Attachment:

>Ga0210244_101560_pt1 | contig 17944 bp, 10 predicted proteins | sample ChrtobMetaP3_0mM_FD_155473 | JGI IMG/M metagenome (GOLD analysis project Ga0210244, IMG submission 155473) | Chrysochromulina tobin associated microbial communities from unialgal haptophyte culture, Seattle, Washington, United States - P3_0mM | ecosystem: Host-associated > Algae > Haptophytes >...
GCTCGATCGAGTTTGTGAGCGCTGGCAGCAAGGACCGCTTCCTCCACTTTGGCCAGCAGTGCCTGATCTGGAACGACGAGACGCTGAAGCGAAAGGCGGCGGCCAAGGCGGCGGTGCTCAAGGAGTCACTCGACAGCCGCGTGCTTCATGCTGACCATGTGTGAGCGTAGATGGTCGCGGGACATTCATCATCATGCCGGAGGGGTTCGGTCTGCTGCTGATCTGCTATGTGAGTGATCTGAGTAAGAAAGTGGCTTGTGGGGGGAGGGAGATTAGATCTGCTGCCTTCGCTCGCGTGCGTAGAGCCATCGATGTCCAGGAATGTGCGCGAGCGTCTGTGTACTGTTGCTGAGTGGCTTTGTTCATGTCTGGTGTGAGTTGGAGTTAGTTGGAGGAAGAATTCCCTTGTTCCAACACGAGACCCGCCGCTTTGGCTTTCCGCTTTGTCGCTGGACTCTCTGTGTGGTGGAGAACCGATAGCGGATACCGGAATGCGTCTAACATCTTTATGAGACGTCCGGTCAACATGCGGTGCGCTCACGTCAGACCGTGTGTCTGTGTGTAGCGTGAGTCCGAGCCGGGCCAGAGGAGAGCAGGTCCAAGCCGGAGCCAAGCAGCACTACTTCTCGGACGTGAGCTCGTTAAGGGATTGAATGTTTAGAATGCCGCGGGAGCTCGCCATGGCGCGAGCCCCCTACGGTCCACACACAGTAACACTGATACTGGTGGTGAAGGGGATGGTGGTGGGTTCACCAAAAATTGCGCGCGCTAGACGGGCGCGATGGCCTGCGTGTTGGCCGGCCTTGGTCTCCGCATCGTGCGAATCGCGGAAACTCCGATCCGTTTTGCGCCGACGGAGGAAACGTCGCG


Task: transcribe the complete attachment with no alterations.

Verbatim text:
>Ga0210244_101560_pt1 | contig 17944 bp, 10 predicted proteins | sample ChrtobMetaP3_0mM_FD_155473 | JGI IMG/M metagenome (GOLD analysis project Ga0210244, IMG submission 155473) | Chrysochromulina tobin associated microbial communities from unialgal haptophyte culture, Seattle, Washington, United States - P3_0mM | ecosystem: Host-associated > Algae > Haptophytes >...
GCTCGATCGAGTTTGTGAGCGCTGGCAGCAAGGACCGCTTCCTCCACTTTGGCCAGCAGTGCCTGATCTGGAACGACGAGACGCTGAAGCGAAAGGCGGCGGCCAAGGCGGCGGTGCTCAAGGAGTCACTCGACAGCCGCGTGCTTCATGCTGACCATGTGTGAGCGTAGATGGTCGCGGGACATTCATCATCATGCCGGAGGGGTTCGGTCTGCTGCTGATCTGCTATGTGAGTGATCTGAGTAAGAAAGTGGCTTGTGGGGGGAGGGAGATTAGATCTGCTGCCTTCGCTCGCGTGCGTAGAGCCATCGATGTCCAGGAATGTGCGCGAGCGTCTGTGTACTGTTGCTGAGTGGCTTTGTTCATGTCTGGTGTGAGTTGGAGTTAGTTGGAGGAAGAATTCCCTTGTTCCAACACGAGACCCGCCGCTTTGGCTTTCCGCTTTGTCGCTGGACTCTCTGTGTGGTGGAGAACCGATAGCGGATACCGGAATGCGTCTAACATCTTTATGAGACGTCCGGTCAACATGCGGTGCGCTCACGTCAGACCGTGTGTCTGTGTGTAGCGTGAGTCCGAGCCGGGCCAGAGGAGAGCAGGTCCAAGCCGGAGCCAAGCAGCACTACTTCTCGGACGTGAGCTCGTTAAGGGATTGAATGTTTAGAATGCCGCGGGAGCTCGCCATGGCGCGAGCCCCCTACGGTCCACACACAGTAACACTGATACTGGTGGTGAAGGGGATGGTGGTGGGTTCACCAAAAATTGCGCGCGCTAGACGGGCGCGATGGCCTGCGTGTTGGCCGGCCTTGGTCTCCGCATCGTGCGAATCGCGGAAACTCCGATCCGTTTTGCGCCGACGGAGGAAACGTCGCG